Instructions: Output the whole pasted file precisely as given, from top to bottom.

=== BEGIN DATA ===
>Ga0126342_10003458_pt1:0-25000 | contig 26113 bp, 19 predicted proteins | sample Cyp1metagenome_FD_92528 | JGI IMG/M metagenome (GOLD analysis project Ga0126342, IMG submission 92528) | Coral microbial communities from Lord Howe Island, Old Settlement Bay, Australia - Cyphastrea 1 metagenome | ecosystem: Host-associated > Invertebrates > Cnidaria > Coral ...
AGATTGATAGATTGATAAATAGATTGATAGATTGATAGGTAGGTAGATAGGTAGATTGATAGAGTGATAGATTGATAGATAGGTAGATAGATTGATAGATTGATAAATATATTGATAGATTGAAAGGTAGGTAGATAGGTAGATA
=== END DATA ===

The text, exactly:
>Ga0126342_10003458_pt1:0-25000 | contig 26113 bp, 19 predicted proteins | sample Cyp1metagenome_FD_92528 | JGI IMG/M metagenome (GOLD analysis project Ga0126342, IMG submission 92528) | Coral microbial communities from Lord Howe Island, Old Settlement Bay, Australia - Cyphastrea 1 metagenome | ecosystem: Host-associated > Invertebrates > Cnidaria > Coral ...
AGATTGATAGATTGATAAATAGATTGATAGATTGATAGGTAGGTAGATAGGTAGATTGATAGAGTGATAGATTGATAGATAGGTAGATAGATTGATAGATTGATAAATATATTGATAGATTGAAAGGTAGGTAGATAGGTAGATA